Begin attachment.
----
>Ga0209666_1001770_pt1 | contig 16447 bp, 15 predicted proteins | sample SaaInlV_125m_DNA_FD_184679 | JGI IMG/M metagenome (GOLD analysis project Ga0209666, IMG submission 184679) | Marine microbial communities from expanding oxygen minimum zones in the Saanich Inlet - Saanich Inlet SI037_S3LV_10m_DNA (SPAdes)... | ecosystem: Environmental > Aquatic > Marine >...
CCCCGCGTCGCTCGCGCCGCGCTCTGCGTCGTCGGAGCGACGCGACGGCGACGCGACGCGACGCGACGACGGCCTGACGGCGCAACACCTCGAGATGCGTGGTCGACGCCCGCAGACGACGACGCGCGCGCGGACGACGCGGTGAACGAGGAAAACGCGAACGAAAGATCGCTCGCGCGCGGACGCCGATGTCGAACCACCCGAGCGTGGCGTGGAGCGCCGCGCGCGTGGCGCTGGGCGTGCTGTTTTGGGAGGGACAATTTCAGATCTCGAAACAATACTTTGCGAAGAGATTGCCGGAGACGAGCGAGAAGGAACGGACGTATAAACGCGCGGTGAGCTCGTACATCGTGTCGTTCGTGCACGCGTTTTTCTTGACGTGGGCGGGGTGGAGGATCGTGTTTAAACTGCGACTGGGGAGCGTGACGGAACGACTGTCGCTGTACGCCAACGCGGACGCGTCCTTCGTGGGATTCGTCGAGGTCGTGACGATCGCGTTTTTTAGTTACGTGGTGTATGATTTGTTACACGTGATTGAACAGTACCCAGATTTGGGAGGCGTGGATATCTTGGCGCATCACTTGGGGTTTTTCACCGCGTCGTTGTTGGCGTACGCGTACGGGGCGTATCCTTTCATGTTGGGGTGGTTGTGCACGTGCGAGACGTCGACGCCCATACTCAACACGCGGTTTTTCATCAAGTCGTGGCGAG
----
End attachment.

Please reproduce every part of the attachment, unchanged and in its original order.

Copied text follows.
>Ga0209666_1001770_pt1 | contig 16447 bp, 15 predicted proteins | sample SaaInlV_125m_DNA_FD_184679 | JGI IMG/M metagenome (GOLD analysis project Ga0209666, IMG submission 184679) | Marine microbial communities from expanding oxygen minimum zones in the Saanich Inlet - Saanich Inlet SI037_S3LV_10m_DNA (SPAdes)... | ecosystem: Environmental > Aquatic > Marine >...
CCCCGCGTCGCTCGCGCCGCGCTCTGCGTCGTCGGAGCGACGCGACGGCGACGCGACGCGACGCGACGACGGCCTGACGGCGCAACACCTCGAGATGCGTGGTCGACGCCCGCAGACGACGACGCGCGCGCGGACGACGCGGTGAACGAGGAAAACGCGAACGAAAGATCGCTCGCGCGCGGACGCCGATGTCGAACCACCCGAGCGTGGCGTGGAGCGCCGCGCGCGTGGCGCTGGGCGTGCTGTTTTGGGAGGGACAATTTCAGATCTCGAAACAATACTTTGCGAAGAGATTGCCGGAGACGAGCGAGAAGGAACGGACGTATAAACGCGCGGTGAGCTCGTACATCGTGTCGTTCGTGCACGCGTTTTTCTTGACGTGGGCGGGGTGGAGGATCGTGTTTAAACTGCGACTGGGGAGCGTGACGGAACGACTGTCGCTGTACGCCAACGCGGACGCGTCCTTCGTGGGATTCGTCGAGGTCGTGACGATCGCGTTTTTTAGTTACGTGGTGTATGATTTGTTACACGTGATTGAACAGTACCCAGATTTGGGAGGCGTGGATATCTTGGCGCATCACTTGGGGTTTTTCACCGCGTCGTTGTTGGCGTACGCGTACGGGGCGTATCCTTTCATGTTGGGGTGGTTGTGCACGTGCGAGACGTCGACGCCCATACTCAACACGCGGTTTTTCATCAAGTCGTGGCGAG